William Shakespeare turned 450 years old this week.
You might think that after 450 years we’d know pretty much all that there is to know about Warwickshire’s most famous son. But in my talk at Stratford Literary Festival on Tuesday 29 April, I’ll be explaining that we already know a lot more about Shakespeare than we think we know – and why now might be the most exciting time in Shakespeare research.
Two years from now, we’ll be commemorating the 400th anniversary of his death. Between now and then, I’m looking forward to some very interesting developments, starting with the chance to look at a skull.
The skull is in a crypt beneath a private family chapel attached to a church, 12 miles from Stratford. A 19th century vicar announced that this skull was ‘THE VERITABLE SKULL OF WILLIAM SHAKESPEARE’ and claimed that it had been stolen from his Stratford grave one dark night in December 1794.
Sounds too good to be true? Well, maybe. The story told by Rev. C.J. Langston in the 1880s does have its problems. But the skull is there, and it shows many of the features that also appear on portraits of Shakespeare.
One of the best of those portraits was brought to my attention only last year. We call it the Wadlow portrait. It has the distinguishing features I’ve come to expect from Shakespeare portraits, including the wall eye, the drooping eyebrow and a prominent scar – immediately above the left eyebrow – which matches an old injury visible on the skull.
The odd thing, though, is that great strides were being made in Shakespeare research around the time that Rev. Charles Jones Langston wrote his remarkable account of How Shakespeare’s Skull was Stolen and Found. And yet, all that research was quickly forgotten.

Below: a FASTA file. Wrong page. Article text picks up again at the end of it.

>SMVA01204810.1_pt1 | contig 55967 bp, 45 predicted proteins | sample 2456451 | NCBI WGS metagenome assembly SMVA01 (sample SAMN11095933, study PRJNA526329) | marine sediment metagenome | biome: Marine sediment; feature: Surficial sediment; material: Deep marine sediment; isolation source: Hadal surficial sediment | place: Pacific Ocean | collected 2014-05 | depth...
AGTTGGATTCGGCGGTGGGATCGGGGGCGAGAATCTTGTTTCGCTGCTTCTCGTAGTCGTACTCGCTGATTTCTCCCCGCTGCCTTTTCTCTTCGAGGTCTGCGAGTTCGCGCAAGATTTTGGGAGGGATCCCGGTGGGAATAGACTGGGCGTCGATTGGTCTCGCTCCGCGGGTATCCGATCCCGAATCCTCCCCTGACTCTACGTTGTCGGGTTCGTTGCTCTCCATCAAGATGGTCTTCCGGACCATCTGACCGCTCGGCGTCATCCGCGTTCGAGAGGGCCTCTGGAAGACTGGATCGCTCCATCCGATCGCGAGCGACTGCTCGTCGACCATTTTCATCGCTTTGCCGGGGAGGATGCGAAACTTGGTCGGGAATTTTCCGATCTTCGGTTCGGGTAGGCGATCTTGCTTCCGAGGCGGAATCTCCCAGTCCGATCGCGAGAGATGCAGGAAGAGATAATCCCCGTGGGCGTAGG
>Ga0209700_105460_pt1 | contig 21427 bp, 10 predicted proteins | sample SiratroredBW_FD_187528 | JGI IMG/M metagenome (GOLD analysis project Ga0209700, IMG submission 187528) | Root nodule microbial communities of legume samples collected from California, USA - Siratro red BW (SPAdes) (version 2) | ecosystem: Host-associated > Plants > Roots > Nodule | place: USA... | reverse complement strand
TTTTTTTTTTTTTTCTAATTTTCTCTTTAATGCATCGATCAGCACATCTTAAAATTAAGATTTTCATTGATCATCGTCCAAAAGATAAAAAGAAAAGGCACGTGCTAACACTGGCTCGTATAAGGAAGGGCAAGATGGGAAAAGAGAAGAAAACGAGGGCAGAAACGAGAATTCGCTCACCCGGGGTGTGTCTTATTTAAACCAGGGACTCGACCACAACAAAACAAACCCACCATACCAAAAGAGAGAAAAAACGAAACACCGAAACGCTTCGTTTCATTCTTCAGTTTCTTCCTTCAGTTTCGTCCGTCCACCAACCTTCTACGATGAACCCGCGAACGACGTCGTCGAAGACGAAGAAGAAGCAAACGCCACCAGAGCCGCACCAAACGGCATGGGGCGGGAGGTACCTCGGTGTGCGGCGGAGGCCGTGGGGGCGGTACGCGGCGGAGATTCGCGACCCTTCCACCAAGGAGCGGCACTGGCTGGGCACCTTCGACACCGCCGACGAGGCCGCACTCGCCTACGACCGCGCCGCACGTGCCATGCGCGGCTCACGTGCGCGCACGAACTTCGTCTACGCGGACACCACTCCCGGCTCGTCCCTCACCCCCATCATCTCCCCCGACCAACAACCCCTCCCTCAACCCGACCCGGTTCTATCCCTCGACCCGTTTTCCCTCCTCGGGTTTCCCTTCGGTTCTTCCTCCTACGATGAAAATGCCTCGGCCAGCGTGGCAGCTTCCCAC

A different Shakespeare – one invented in the late 18th century – was reinstated as the “official” Shakespeare. This Shakespeare is almost invisible, a man about whom we know next to nothing, which means that we can make up our own minds about who he was. And some people have decided that this rather invisible and (dare we say) boring Shakespeare can’t have been the genius who wrote the plays.
What will make the next couple of years so interesting, I believe, is that we will finally be able to lay the myth of the “unknown” Shakespeare to rest. That myth was invented for political reasons. Our Victorian forebears were working their way beyond that myth. We were on the brink of discovering many fascinating facts about William Shakespeare, before the First World War intervened, and the old myth was reborn, repackaged, and sold – successfully – to millions of students and tourists.
But the myth is tired, now, and it was never very true anyway. We have always known more about Will Shakespeare than the “experts” care to admit. It’s just that what is known doesn’t fit comfortably with the myth.
As I see it, we have two years to demolish that myth, with all its 18th century nonsense, and let the real Will Shakespeare emerge. And I believe he will, though I doubt it will happen without a fight. Too many scholars have based their reputations on parroting the outworn myth, rather than exploring the real life and times of Shakespeare.
In my talk at Stratford, next week, I shall outline some of the things that I expect to emerge over the next couple of years, and explaining why these things have been kept out of sight for so long.
So – happy birthday, Mr Shakespeare. And here’s to the next two years! By the time the 400th anniversary of his death comes along, let’s hope that we have a more realistic, more honest and more accurate account of the life of this fascinating, brilliant man.
Simon Andrew Stirling is the author of Who Killed William Shakespeare? The Murderer, The Motive, The Means (The History Press, 2013). His talk on “Who Killed Shakespeare?” will take place at the Stratford Artshouse, at 4.45 pm on Tuesday, 29 April 2014, as part of the Stratford Literary Festival.
The Wadlow portrait, photographed by Chris Titmus at the Hamilton Kerr Institute, is reproduced by kind permission of the owner.
– See more at: http://www.welovecoventry.co.uk/features/two-years-find-shakespeare/#sthash.6zyT7bi3.dpuf